I recently attended a talk by Sandra Tsing Loh, a Caltech physics major who is now an accomplished author, comedian, and radio commentator (amongst other talents). I was fascinated to hear of her own process of trial and error as she searched for her true passion. She graduated from Caltech with a B.S. in physics and sat for the GREs only to realize mid-exam that physics was not her true passion. How fitting it was that she should be addressing an audience of young students who are struggling to find out exactly who they want to be, though many of them had a vague idea they would like to pursue science. Science, much like life itself, is a process of trial and error with the aim of bringing out the best--whether it be from within a test tube or an individual.
I first experienced this trial and error last summer--my first summer conducting lab research. I was that lab rat making all sorts of concoctions (the wrong ones, on more than one occasion). Unlike last summer, this summer I am in a "dry lab," or what some people would not really consider a lab at all. Lab or no lab, however, the research I have been doing has been fulfilling, inspiring, and eye-opening. To say the least, this summer is one that I am certain I will never forget. Right now you're probably thinking to yourself, "Yeah yeah. That all sounds so cliche." You're right. It does sound cliche. But, it's true--and I hope you will begin to see why.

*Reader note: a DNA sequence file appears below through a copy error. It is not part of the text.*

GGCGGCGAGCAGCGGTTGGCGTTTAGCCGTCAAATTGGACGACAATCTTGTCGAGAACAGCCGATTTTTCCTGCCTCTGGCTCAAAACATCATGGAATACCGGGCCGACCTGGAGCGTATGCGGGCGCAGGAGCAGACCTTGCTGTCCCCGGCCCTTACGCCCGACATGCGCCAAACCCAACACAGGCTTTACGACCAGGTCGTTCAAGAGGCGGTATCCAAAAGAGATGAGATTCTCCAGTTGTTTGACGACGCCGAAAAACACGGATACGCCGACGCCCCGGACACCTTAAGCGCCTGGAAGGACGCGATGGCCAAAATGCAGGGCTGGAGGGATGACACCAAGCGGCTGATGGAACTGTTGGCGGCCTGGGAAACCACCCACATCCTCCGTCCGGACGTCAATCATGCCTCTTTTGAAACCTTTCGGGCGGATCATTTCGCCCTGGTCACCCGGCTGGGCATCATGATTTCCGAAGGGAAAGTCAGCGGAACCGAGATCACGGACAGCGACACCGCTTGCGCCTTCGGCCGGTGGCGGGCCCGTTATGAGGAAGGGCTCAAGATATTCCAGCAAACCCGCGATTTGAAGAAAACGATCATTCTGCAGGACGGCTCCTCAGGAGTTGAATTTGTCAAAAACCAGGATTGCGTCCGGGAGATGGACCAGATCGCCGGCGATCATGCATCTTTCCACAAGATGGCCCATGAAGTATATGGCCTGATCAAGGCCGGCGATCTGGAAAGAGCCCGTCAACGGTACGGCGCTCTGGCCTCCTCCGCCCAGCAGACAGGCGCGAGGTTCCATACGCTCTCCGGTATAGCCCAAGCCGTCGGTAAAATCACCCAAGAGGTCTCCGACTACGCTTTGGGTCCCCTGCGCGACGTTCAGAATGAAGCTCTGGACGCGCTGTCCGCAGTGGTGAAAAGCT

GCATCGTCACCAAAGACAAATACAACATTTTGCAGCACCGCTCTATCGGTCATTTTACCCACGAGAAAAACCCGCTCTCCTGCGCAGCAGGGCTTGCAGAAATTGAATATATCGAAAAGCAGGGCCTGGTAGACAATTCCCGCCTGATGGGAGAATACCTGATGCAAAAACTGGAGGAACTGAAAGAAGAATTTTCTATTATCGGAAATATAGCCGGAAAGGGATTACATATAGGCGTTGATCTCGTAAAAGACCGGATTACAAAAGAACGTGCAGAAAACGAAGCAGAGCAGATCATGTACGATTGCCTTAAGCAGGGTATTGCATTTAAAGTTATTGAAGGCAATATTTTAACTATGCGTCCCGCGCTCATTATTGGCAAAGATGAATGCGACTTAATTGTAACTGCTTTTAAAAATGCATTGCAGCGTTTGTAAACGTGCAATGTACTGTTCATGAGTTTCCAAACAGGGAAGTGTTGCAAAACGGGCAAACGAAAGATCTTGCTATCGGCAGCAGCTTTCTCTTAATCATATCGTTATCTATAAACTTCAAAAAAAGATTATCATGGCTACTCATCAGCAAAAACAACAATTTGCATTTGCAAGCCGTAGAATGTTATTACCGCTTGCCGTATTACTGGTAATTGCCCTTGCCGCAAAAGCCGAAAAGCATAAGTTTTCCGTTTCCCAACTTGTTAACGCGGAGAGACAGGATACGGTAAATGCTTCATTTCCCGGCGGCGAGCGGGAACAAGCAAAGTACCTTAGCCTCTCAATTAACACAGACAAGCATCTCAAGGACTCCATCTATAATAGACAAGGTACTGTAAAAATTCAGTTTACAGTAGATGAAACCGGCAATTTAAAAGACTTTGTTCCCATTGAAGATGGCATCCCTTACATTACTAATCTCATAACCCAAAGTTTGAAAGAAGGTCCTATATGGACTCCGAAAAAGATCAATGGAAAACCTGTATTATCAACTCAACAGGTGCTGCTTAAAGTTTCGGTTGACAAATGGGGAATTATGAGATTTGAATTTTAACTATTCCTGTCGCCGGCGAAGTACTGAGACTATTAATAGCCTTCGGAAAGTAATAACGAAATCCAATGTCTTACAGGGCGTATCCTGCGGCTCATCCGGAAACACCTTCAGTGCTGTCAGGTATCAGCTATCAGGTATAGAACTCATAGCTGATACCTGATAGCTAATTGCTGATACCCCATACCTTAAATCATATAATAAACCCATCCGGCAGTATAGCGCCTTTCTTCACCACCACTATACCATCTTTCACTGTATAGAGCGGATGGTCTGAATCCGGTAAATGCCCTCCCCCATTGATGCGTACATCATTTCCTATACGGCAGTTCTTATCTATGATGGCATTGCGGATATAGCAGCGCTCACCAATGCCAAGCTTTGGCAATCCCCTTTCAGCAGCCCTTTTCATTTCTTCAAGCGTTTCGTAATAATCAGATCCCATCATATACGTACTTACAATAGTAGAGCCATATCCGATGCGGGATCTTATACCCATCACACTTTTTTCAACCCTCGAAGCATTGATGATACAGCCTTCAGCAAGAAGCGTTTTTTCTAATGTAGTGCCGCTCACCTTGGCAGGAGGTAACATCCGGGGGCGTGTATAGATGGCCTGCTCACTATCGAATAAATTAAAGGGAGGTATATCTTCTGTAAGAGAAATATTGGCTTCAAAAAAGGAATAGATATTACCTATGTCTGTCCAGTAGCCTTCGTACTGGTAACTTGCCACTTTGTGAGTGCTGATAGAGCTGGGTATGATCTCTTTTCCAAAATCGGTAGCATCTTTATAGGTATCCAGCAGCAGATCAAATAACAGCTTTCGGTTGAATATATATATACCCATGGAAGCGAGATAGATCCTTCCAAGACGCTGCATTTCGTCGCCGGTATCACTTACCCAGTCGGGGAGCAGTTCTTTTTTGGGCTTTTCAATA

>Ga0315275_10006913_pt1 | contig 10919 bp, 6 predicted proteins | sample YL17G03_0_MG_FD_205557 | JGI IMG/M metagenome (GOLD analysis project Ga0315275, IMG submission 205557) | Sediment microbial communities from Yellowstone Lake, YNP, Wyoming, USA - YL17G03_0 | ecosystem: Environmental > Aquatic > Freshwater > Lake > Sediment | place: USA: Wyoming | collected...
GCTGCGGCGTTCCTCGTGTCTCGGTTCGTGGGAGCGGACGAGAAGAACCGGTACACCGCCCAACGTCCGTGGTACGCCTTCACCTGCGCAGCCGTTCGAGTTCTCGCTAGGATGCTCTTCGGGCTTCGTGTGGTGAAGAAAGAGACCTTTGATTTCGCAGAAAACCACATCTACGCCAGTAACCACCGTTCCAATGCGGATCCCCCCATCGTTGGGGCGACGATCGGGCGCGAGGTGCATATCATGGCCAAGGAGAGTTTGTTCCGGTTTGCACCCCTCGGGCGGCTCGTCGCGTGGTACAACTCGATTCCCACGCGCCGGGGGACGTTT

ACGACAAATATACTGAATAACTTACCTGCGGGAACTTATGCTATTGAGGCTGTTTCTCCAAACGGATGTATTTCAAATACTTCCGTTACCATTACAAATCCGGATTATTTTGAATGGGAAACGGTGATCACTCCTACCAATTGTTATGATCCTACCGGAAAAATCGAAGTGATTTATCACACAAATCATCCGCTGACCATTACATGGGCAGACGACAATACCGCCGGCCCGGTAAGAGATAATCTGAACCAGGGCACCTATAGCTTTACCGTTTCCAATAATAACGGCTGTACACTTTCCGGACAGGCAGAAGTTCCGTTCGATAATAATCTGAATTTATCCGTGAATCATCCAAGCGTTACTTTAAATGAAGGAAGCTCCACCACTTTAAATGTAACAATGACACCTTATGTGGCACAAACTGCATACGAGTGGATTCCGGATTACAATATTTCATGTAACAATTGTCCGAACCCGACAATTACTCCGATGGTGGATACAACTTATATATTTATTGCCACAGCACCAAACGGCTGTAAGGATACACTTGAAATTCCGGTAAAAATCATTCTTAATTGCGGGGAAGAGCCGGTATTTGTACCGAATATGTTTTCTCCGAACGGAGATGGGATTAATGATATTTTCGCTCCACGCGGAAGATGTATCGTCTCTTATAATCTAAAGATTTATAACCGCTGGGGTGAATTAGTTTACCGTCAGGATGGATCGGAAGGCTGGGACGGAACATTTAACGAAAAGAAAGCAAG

More specifically, I have been doing lung cancer research at the City of Hope (COH) National Medical Center in Duarte, California (getting my year's worth of vitamin D before heading back east). As a comprehensive cancer center, City of Hope couldn't have a more fitting name. Part of COH's job is to instill patients with a sense of hope, and many times this is one of the primary reasons patients want to be treated at COH.
There is no hope without new knowledge. As such, COH combines breakthrough research leading to clinical trials with a treatment hospital, so the patients are at the forefront of new treatment discoveries that they can benefit from. I am doing data collection to examine the results of an ongoing clinical trial. Specifically, we are examining whether certain lung cancer patients who have lymph nodes that are "involved" (positive for lung cancer) are more predisposed to the formation of a larger "pre-metastatic niche," or a womb of sorts for developing cancer cells that results in metastases.
If the answer is yes, then researchers may be able to predict the formation of secondary tumors in patients before they happen. Anyone who knows anything about cancer knows that planning and early detection is crucial. This is especially true in lung cancer, where patients present with few symptoms in early stages, and the cancer is usually not able to be detected until after it has spread.
I also have been working on a clinical trial with a doctor, whom I am so fortunate to have as my mentor. This enables me to see patients, whose stories are what have impacted me most. I hope that I can convey the meaning that these experiences hold for me in this blog. Due to patient privacy rules, there are some details (age, name, personal identifying features) that I cannot reveal. However, I am sure that the sheer power of these stories is strong enough such that it will not be lost.
City of Hope National Medical Center Internship
The Network for Pre-Professional Women in Science and Engineering
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